However, the upcoming congressional election could result in the closest election in this district in decades. And why not? Considering the 2008 election was the tightest race this district has ever seen in its' current boundaries (drawn up after the 2000 Census).
2008 US Congressional election - NY21
Paul Tonko (D) - 61.8%
Jim Burhmaster (R) - 35.4%
Phillip Steck (I) - 2.8%
The only reason Mr.Tonko received 61.8% of the vote in 2008 was because he use to represent several portions of his current district while serving in the New York Legislature; and was well known for visiting with his constituents on a regular basis. However, his voting record is dismal at best, and the Congressman he replaced was at least somewhat Conservative (more in line with local voters), not a committed liberal.
This leaves us with one question: Can Congressman Tonko (who is by my unforturnate luck my Congressman) be defeated?
Well, it depends.
Local Republicans would need 100% of all registered Republican and Conservative voters (who will vote this November), along with Moderate Democrats and rightward leaning Independents to support Ted Danz; the probable Republican Nominee. Plus the Liberal record of Paul Tonko would have to be everywhere: Papers, Radio, Television, Billboards, which will cost hundreds of thousands of dollars.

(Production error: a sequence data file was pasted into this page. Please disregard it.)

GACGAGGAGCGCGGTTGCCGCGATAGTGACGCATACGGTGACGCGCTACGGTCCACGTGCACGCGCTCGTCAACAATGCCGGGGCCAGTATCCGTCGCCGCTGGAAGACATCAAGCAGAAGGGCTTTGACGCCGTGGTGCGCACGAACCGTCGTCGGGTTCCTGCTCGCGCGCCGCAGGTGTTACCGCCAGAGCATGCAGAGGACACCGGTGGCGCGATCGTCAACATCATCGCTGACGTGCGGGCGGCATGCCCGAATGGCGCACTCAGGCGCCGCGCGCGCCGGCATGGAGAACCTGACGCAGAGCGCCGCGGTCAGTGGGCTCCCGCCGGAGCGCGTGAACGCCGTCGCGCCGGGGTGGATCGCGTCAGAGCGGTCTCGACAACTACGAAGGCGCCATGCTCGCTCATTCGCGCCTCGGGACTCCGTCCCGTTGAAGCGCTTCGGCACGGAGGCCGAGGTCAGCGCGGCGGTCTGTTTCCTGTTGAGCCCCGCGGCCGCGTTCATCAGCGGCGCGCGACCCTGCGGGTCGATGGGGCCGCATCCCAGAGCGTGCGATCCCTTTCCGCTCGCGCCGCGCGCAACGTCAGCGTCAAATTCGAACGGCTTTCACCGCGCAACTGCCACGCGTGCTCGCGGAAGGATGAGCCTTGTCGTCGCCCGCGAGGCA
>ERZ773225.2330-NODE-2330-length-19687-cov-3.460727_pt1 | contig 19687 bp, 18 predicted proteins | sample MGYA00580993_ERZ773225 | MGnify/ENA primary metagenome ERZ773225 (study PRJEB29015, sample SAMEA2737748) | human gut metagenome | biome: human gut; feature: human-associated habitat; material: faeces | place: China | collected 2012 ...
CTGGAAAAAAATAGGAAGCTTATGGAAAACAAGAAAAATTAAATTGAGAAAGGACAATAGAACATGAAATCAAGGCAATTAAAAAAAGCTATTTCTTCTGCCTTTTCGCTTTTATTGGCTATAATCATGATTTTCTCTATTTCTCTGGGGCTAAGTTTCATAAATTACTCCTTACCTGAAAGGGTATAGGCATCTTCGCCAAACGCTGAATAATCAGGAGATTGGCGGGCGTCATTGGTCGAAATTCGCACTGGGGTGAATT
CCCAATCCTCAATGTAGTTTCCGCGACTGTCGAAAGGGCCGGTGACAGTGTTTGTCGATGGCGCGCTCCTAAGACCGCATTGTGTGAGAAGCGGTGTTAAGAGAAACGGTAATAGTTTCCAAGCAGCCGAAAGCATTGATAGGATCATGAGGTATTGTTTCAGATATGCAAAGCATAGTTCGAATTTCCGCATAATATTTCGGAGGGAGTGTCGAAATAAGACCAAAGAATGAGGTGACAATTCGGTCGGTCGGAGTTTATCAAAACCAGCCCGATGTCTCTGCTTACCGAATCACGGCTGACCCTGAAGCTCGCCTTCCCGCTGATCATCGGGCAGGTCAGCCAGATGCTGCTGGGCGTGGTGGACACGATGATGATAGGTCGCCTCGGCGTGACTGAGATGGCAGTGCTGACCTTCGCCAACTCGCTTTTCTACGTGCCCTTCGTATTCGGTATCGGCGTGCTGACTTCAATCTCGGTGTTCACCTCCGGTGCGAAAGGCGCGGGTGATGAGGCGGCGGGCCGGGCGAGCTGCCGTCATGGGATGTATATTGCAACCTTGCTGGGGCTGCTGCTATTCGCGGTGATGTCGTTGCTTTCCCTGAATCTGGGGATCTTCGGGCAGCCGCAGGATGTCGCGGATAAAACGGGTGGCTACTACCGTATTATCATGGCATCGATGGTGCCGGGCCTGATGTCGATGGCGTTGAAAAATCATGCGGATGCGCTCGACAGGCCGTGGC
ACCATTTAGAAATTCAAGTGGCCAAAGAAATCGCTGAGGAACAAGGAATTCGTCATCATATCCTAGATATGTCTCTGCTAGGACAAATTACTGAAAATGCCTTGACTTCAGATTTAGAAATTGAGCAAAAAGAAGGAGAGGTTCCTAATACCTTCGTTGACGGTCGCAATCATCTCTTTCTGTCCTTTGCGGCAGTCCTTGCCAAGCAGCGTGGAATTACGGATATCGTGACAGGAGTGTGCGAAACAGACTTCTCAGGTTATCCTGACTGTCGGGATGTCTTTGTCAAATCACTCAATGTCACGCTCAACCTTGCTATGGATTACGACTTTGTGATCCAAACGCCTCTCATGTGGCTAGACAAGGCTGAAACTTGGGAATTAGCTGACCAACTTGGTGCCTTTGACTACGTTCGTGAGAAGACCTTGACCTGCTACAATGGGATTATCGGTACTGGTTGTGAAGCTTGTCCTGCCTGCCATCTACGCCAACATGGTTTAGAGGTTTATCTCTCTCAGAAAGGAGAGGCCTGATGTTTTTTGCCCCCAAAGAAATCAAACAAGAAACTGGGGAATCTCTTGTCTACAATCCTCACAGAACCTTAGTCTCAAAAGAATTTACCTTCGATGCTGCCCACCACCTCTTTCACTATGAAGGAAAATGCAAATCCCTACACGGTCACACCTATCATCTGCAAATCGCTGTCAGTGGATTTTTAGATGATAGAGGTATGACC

In the end it comes down to this: Do local Republicans want to win this election in November? Or do local Republicans want to invest much needed funds towards winnable districts spanning the state and spanning the offices (state, federal, etc.). If local Republicans decide on the former; we can win, but only with a 1,000,000 dollars and 1,000 volunteers.
Paul Tonko, a devoted liberal, can be defeated in November. Such as Martha Coakley was in Massachusetts, Case and Hanabusa were in Hawaii, and Corzine is in New Jersey. However, winning requires serious sacrifice and time, and I'm not sure New York Republicans want to possibly waste funds on defeating Tonko, when retaking the state Senate is our number one priority.
We got 35.4% of the vote in 2008; now we just need 14.7% more of the vote in 2010. We can do it.